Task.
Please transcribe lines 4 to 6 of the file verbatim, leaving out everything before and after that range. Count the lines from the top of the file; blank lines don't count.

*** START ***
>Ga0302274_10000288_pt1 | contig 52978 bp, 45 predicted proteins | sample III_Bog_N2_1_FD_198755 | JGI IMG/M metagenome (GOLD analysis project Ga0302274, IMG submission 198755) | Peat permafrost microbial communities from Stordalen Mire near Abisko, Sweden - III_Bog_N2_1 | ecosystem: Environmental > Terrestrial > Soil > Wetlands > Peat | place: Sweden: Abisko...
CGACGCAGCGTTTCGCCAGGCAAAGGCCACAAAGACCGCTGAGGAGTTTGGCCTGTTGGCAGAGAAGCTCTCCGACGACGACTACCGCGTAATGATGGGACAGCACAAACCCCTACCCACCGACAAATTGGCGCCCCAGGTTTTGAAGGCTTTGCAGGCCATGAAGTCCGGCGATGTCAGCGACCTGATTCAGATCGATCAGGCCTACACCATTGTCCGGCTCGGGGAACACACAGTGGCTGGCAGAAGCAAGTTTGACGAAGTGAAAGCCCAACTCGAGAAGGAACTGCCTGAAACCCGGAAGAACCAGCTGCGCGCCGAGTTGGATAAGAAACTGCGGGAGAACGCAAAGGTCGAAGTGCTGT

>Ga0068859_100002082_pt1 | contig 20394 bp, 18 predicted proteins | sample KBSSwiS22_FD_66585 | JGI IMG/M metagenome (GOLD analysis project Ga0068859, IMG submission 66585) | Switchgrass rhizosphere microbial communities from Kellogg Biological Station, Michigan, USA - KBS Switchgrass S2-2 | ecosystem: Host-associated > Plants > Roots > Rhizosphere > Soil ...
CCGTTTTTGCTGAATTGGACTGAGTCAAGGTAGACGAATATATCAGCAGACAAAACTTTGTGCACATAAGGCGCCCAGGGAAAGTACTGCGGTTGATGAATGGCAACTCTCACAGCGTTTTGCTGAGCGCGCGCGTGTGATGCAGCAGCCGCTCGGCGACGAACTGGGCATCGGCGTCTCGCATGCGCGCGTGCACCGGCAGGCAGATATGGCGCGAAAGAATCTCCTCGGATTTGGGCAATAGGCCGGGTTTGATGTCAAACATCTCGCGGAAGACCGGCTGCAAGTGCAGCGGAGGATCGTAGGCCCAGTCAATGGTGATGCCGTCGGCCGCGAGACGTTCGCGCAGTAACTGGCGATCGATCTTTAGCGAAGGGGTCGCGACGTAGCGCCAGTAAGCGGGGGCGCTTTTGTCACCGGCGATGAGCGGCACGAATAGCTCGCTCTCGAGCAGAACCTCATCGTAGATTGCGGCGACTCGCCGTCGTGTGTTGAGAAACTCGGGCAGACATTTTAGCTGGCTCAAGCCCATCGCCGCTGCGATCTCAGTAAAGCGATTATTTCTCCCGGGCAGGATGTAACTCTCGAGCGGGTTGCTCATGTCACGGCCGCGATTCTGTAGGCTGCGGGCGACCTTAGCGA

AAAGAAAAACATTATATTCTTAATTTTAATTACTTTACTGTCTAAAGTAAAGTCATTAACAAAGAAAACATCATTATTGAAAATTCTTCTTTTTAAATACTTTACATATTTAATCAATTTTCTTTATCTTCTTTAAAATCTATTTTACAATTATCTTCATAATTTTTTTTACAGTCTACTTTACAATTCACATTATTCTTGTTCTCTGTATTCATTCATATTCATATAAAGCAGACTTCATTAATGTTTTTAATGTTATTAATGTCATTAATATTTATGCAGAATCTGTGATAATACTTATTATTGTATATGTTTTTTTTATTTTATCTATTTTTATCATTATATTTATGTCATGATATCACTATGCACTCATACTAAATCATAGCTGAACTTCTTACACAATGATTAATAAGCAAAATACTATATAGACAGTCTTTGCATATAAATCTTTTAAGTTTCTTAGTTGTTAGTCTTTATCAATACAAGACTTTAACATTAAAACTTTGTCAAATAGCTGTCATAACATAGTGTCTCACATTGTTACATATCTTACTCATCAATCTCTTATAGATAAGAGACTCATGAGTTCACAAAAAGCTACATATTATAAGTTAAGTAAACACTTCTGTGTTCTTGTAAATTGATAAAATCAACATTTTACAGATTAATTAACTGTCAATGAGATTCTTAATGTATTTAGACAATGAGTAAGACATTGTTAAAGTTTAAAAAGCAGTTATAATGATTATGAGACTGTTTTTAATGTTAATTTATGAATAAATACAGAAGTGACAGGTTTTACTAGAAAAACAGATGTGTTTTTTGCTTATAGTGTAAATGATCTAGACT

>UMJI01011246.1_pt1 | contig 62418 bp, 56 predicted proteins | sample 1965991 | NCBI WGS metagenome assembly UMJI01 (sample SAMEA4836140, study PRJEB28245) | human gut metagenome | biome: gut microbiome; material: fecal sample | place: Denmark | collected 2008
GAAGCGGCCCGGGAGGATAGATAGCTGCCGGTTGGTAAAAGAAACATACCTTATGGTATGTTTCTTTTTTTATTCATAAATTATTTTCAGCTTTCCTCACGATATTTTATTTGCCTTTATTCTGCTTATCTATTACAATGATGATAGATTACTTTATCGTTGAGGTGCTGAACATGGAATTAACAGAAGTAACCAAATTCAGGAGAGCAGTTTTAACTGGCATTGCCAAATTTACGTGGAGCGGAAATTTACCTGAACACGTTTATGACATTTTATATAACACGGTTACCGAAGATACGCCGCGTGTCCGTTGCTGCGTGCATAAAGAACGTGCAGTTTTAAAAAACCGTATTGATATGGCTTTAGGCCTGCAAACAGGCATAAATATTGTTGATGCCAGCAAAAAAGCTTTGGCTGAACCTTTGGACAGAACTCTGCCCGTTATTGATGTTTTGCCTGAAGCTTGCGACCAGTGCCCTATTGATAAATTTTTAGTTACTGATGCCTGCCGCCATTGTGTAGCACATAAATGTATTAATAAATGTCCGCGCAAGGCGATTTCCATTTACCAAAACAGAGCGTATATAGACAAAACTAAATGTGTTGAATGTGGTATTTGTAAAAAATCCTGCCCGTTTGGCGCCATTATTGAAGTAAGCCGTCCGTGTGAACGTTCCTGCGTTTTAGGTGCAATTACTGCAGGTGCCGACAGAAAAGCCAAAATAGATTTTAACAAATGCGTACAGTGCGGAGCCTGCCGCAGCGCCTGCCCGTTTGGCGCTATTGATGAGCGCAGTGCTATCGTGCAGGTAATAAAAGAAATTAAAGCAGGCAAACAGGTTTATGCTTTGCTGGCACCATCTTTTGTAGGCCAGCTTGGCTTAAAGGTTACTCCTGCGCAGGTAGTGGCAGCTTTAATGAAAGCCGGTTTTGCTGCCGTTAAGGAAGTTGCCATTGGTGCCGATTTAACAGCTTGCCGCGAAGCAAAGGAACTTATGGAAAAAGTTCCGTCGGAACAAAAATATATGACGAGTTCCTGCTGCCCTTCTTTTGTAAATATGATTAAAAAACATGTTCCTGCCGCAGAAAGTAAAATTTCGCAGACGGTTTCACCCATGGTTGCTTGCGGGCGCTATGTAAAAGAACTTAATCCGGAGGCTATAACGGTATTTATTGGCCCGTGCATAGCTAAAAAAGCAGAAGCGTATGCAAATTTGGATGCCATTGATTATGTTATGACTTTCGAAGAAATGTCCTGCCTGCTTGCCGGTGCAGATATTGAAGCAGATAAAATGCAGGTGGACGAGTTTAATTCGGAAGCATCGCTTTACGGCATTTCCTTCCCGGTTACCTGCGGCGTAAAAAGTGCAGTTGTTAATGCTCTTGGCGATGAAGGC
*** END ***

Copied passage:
CCGTTTTTGCTGAATTGGACTGAGTCAAGGTAGACGAATATATCAGCAGACAAAACTTTGTGCACATAAGGCGCCCAGGGAAAGTACTGCGGTTGATGAATGGCAACTCTCACAGCGTTTTGCTGAGCGCGCGCGTGTGATGCAGCAGCCGCTCGGCGACGAACTGGGCATCGGCGTCTCGCATGCGCGCGTGCACCGGCAGGCAGATATGGCGCGAAAGAATCTCCTCGGATTTGGGCAATAGGCCGGGTTTGATGTCAAACATCTCGCGGAAGACCGGCTGCAAGTGCAGCGGAGGATCGTAGGCCCAGTCAATGGTGATGCCGTCGGCCGCGAGACGTTCGCGCAGTAACTGGCGATCGATCTTTAGCGAAGGGGTCGCGACGTAGCGCCAGTAAGCGGGGGCGCTTTTGTCACCGGCGATGAGCGGCACGAATAGCTCGCTCTCGAGCAGAACCTCATCGTAGATTGCGGCGACTCGCCGTCGTGTGTTGAGAAACTCGGGCAGACATTTTAGCTGGCTCAAGCCCATCGCCGCTGCGATCTCAGTAAAGCGATTATTTCTCCCGGGCAGGATGTAACTCTCGAGCGGGTTGCTCATGTCACGGCCGCGATTCTGTAGGCTGCGGGCGACCTTAGCGA

AAAGAAAAACATTATATTCTTAATTTTAATTACTTTACTGTCTAAAGTAAAGTCATTAACAAAGAAAACATCATTATTGAAAATTCTTCTTTTTAAATACTTTACATATTTAATCAATTTTCTTTATCTTCTTTAAAATCTATTTTACAATTATCTTCATAATTTTTTTTACAGTCTACTTTACAATTCACATTATTCTTGTTCTCTGTATTCATTCATATTCATATAAAGCAGACTTCATTAATGTTTTTAATGTTATTAATGTCATTAATATTTATGCAGAATCTGTGATAATACTTATTATTGTATATGTTTTTTTTATTTTATCTATTTTTATCATTATATTTATGTCATGATATCACTATGCACTCATACTAAATCATAGCTGAACTTCTTACACAATGATTAATAAGCAAAATACTATATAGACAGTCTTTGCATATAAATCTTTTAAGTTTCTTAGTTGTTAGTCTTTATCAATACAAGACTTTAACATTAAAACTTTGTCAAATAGCTGTCATAACATAGTGTCTCACATTGTTACATATCTTACTCATCAATCTCTTATAGATAAGAGACTCATGAGTTCACAAAAAGCTACATATTATAAGTTAAGTAAACACTTCTGTGTTCTTGTAAATTGATAAAATCAACATTTTACAGATTAATTAACTGTCAATGAGATTCTTAATGTATTTAGACAATGAGTAAGACATTGTTAAAGTTTAAAAAGCAGTTATAATGATTATGAGACTGTTTTTAATGTTAATTTATGAATAAATACAGAAGTGACAGGTTTTACTAGAAAAACAGATGTGTTTTTTGCTTATAGTGTAAATGATCTAGACT

>UMJI01011246.1_pt1 | contig 62418 bp, 56 predicted proteins | sample 1965991 | NCBI WGS metagenome assembly UMJI01 (sample SAMEA4836140, study PRJEB28245) | human gut metagenome | biome: gut microbiome; material: fecal sample | place: Denmark | collected 2008